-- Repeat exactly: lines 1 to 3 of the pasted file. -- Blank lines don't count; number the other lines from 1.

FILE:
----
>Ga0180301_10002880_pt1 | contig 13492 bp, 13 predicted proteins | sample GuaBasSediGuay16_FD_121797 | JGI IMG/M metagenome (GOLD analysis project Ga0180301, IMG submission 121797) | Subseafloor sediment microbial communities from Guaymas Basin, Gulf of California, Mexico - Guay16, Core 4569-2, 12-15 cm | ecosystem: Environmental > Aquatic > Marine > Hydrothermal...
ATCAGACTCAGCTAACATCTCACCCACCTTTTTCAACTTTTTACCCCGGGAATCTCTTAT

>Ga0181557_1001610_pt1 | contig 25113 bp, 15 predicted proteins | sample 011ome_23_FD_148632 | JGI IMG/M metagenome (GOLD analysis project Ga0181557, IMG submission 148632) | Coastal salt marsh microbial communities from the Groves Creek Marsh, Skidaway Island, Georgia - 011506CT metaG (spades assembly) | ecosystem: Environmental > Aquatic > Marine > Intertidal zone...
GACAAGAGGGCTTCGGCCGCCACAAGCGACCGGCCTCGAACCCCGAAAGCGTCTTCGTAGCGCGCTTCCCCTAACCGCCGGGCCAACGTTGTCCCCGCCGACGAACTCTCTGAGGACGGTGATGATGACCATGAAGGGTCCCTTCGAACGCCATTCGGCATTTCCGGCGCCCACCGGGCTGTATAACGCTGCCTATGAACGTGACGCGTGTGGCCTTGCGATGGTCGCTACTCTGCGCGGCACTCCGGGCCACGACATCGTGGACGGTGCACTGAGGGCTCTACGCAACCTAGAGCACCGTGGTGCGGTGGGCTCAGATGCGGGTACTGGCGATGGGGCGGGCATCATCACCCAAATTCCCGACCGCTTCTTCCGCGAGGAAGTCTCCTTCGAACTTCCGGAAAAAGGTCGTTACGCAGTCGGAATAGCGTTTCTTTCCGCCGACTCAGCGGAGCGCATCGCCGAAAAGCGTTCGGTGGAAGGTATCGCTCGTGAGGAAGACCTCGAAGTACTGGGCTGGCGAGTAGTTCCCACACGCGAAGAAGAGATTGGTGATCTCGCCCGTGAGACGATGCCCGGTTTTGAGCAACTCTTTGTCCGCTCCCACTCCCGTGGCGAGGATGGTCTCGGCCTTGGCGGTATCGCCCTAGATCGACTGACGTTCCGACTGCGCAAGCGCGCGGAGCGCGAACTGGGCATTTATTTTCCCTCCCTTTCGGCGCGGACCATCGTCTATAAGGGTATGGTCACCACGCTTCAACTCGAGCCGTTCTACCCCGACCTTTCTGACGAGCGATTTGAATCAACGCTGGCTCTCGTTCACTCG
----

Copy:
>Ga0180301_10002880_pt1 | contig 13492 bp, 13 predicted proteins | sample GuaBasSediGuay16_FD_121797 | JGI IMG/M metagenome (GOLD analysis project Ga0180301, IMG submission 121797) | Subseafloor sediment microbial communities from Guaymas Basin, Gulf of California, Mexico - Guay16, Core 4569-2, 12-15 cm | ecosystem: Environmental > Aquatic > Marine > Hydrothermal...
ATCAGACTCAGCTAACATCTCACCCACCTTTTTCAACTTTTTACCCCGGGAATCTCTTAT

>Ga0181557_1001610_pt1 | contig 25113 bp, 15 predicted proteins | sample 011ome_23_FD_148632 | JGI IMG/M metagenome (GOLD analysis project Ga0181557, IMG submission 148632) | Coastal salt marsh microbial communities from the Groves Creek Marsh, Skidaway Island, Georgia - 011506CT metaG (spades assembly) | ecosystem: Environmental > Aquatic > Marine > Intertidal zone...